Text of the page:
In order to optimise the use of a set of agents in the resource allocation problem, we explore a well-known method of swarm intelligence: Discrete Particle Swarm Optimisation (DPSO). Over the last few decades, numerous scientists have been inspired by the modelling of social interactions of animals to solve NP-hard optimization problems. Even though the communication among the different agents is limited to an exchange of basic information, it results in a very effective team work. For example, in a fish school, each fish shares information with a small number of neighbours, those at its left and right sides and ahead of it. Knowing the movement of the neighbours is the simple information upon which a fish school bases its strategy to avoid predators. As an isolated individual, a fish may, or may not, have the ability to escape a predator, depending on the context. As a member of a group, the fish makes up a collective intelligence that reduces its vulnerability. The aim of the creators of PSO method (Kennedy & Eberhart, 1997) was to reproduce this social interaction among agents in order to solve combinatorial problems.

While PSO provides efficient and satisfactory solutions like other meta-heuristic methods, it also enables to solve many problems with more accurate results than traditional methods, like Genetic Algorithms (GA) (Badamchizadeh & Madani, 2010; Eberhart & Shi, 1998; Liaoa, Tsengb, & Luarnb, 2007) .

Initially, the PSO was developed to solve optimal problems in a continuous space. It was later adapted to solve problems in a discrete space of solutions (Kennedy & Eberhart, 1997; Al-kazemy & Mohan, 2000; Clerc, 2004; Yin, 2004; Badamchizadeh & Madani, 2010; Ho, Jian, & Lin, 2010; Liaoa, Tsengb, & Luarnb, 2007; Liu, Wang, Ding, & Gao, 2010; Yare & Venayagamoorthy, 2007). Miranda and Fonseca (2002) proposed a combination of the particle swarm optimization and evolutionary principle in which an evolutionary process creates new particles. Chio, Chio, and Giacobini (2008) used the evolutionary game to improve the classical PSO. They implemented this approach into the classical Prisoner dilemma to determine the next move of the particles according to the outcome at the previous iteration. The original idea to integrate the evolutionary games with the particle swarm optimization is from Liu and Wang (2008) where a particle swarm optimizer is designed using replicator dynamics of evolutionary games. In this approach, each particle was considered as one player, where the next move is determined according to the replication process given by the replicator dynamics (the principle of the replicator is described later in this document).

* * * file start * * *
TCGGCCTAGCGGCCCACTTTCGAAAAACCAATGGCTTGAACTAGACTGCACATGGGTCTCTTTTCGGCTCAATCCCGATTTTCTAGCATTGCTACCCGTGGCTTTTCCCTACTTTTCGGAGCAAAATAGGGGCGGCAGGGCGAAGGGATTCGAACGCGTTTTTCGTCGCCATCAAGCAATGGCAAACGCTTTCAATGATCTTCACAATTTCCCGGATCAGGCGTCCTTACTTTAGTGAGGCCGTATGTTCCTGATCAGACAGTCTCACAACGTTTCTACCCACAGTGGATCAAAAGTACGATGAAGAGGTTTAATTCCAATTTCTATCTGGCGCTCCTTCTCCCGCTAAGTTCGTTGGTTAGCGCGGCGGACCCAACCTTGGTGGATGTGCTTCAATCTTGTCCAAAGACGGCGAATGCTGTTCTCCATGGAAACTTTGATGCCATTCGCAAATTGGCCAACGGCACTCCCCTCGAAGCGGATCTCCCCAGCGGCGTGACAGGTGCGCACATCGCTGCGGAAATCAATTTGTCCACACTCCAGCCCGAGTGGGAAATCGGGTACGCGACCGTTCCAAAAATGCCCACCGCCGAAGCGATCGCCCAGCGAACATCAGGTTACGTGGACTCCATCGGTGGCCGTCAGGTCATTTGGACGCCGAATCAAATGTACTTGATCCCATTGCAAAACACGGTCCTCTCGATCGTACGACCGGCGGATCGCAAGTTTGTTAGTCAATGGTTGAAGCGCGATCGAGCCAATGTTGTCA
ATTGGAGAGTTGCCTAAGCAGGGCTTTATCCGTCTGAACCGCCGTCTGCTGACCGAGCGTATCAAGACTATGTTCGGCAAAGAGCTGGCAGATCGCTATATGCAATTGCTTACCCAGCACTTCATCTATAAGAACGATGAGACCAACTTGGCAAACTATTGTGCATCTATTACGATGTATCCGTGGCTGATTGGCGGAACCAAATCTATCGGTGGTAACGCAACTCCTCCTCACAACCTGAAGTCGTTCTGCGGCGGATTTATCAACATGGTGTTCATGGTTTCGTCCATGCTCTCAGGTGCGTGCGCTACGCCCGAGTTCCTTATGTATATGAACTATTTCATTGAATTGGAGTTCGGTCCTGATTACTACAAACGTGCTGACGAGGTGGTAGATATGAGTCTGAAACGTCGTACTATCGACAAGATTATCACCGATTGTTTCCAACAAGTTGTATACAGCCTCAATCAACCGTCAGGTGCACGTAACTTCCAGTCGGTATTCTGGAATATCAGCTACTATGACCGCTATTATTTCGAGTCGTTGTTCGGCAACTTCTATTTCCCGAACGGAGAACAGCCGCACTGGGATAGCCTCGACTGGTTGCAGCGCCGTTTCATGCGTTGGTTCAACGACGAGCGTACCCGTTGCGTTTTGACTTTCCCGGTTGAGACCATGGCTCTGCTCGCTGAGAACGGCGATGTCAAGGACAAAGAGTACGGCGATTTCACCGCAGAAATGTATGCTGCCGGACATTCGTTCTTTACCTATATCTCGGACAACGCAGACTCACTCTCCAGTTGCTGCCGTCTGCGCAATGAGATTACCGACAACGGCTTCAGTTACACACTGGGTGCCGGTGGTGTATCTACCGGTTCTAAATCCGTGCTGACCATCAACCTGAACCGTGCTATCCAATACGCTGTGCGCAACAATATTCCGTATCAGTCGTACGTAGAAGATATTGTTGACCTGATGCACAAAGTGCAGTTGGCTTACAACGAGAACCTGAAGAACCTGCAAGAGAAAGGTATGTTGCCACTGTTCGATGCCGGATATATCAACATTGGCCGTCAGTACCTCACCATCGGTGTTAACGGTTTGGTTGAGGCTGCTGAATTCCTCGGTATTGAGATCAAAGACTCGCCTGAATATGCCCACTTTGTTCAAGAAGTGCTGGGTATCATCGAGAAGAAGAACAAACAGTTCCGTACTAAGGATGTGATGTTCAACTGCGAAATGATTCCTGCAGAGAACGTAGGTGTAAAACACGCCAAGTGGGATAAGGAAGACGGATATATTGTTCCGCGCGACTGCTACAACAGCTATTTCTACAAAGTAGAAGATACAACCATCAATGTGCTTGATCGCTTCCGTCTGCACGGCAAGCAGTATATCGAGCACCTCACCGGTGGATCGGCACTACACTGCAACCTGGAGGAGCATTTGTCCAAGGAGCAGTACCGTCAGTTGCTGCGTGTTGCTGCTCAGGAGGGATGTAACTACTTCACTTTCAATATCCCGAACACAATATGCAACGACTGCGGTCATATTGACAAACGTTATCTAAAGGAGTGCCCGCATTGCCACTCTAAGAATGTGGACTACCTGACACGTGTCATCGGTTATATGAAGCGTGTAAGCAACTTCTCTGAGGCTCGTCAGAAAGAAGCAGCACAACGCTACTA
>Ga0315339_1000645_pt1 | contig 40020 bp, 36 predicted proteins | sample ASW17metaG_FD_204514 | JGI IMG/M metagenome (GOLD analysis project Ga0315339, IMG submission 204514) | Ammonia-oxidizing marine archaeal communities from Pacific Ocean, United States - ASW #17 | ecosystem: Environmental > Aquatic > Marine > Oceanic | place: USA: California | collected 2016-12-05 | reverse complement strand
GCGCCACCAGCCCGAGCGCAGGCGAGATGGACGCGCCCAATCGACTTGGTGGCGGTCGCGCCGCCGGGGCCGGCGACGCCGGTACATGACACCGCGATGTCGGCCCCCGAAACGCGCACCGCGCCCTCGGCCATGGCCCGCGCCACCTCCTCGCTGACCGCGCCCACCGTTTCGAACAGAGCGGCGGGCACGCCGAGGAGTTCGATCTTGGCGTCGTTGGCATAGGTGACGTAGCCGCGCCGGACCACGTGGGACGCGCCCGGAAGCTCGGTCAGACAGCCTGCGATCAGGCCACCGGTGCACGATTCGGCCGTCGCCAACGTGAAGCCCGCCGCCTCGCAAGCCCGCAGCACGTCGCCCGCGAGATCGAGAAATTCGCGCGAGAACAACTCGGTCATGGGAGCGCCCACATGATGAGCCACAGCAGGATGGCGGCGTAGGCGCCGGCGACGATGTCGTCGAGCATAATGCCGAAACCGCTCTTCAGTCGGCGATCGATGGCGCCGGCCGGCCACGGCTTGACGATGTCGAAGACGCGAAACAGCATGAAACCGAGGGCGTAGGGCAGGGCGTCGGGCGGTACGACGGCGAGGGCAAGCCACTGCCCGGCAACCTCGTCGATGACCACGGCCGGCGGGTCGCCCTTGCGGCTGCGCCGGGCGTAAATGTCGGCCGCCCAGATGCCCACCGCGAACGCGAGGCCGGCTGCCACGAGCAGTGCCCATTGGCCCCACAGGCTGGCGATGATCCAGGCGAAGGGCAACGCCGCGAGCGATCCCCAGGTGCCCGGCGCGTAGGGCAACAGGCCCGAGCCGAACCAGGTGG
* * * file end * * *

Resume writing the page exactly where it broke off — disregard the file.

The proposed algorithm in this paper is devised based on the idea of integrating PSO with Evolutionary Game Theory (EGT). However, the utilisation of EGT to improve the performance of the classical PSO in the proposed method differs from the other approaches. In Chio, Chio, and Giacobini (2008) and Liu and Wang (2008) the particles are trying to increase their fitness without any consideration of the rest of the swarm but the possible interactions. Unlike these approaches, the combination of EGT and PSO process described in this paper enables to find the optimal weight of the coefficients considering the entire swarm fitness instead of focusing on the individual welfare of the particles themselves. In considering the whole set of the particles, the best global strategy for the swarm is adopted. Each particle accepts decrease of the individual welfare, as long as it enables improvement of the global fitness of the total swarm.